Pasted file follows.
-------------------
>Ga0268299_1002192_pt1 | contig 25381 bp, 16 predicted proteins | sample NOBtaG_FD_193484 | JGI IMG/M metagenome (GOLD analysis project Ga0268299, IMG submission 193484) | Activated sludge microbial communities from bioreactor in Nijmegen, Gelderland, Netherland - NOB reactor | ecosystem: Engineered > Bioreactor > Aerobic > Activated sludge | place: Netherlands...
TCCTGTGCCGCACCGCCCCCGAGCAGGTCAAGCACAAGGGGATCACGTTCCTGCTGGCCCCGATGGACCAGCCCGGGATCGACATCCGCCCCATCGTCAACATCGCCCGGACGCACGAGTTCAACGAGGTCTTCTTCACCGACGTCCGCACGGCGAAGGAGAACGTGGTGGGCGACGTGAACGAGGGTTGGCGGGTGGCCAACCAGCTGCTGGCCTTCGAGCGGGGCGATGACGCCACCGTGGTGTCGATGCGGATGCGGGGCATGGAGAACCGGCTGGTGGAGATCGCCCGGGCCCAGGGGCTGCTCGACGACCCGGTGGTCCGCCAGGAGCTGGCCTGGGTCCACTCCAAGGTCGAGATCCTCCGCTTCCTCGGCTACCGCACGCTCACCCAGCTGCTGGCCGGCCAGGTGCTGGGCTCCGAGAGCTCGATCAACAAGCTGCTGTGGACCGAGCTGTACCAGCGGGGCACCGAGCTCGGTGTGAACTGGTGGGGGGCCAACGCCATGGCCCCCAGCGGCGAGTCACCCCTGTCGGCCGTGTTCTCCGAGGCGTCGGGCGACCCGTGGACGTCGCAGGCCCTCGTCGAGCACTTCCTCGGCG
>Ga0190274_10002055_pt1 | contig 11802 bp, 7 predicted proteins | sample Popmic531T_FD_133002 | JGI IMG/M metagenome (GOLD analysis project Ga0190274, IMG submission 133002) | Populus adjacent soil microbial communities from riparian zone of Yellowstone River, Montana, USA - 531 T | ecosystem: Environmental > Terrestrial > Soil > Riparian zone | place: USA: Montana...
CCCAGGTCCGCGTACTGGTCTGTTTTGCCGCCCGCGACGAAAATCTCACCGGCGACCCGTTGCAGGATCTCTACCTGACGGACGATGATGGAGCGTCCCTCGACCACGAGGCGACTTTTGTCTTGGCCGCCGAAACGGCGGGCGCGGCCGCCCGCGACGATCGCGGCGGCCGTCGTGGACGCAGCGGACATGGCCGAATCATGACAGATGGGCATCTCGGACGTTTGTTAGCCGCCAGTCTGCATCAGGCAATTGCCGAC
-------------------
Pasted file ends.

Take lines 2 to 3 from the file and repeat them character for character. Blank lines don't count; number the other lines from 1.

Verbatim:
TCCTGTGCCGCACCGCCCCCGAGCAGGTCAAGCACAAGGGGATCACGTTCCTGCTGGCCCCGATGGACCAGCCCGGGATCGACATCCGCCCCATCGTCAACATCGCCCGGACGCACGAGTTCAACGAGGTCTTCTTCACCGACGTCCGCACGGCGAAGGAGAACGTGGTGGGCGACGTGAACGAGGGTTGGCGGGTGGCCAACCAGCTGCTGGCCTTCGAGCGGGGCGATGACGCCACCGTGGTGTCGATGCGGATGCGGGGCATGGAGAACCGGCTGGTGGAGATCGCCCGGGCCCAGGGGCTGCTCGACGACCCGGTGGTCCGCCAGGAGCTGGCCTGGGTCCACTCCAAGGTCGAGATCCTCCGCTTCCTCGGCTACCGCACGCTCACCCAGCTGCTGGCCGGCCAGGTGCTGGGCTCCGAGAGCTCGATCAACAAGCTGCTGTGGACCGAGCTGTACCAGCGGGGCACCGAGCTCGGTGTGAACTGGTGGGGGGCCAACGCCATGGCCCCCAGCGGCGAGTCACCCCTGTCGGCCGTGTTCTCCGAGGCGTCGGGCGACCCGTGGACGTCGCAGGCCCTCGTCGAGCACTTCCTCGGCG
>Ga0190274_10002055_pt1 | contig 11802 bp, 7 predicted proteins | sample Popmic531T_FD_133002 | JGI IMG/M metagenome (GOLD analysis project Ga0190274, IMG submission 133002) | Populus adjacent soil microbial communities from riparian zone of Yellowstone River, Montana, USA - 531 T | ecosystem: Environmental > Terrestrial > Soil > Riparian zone | place: USA: Montana...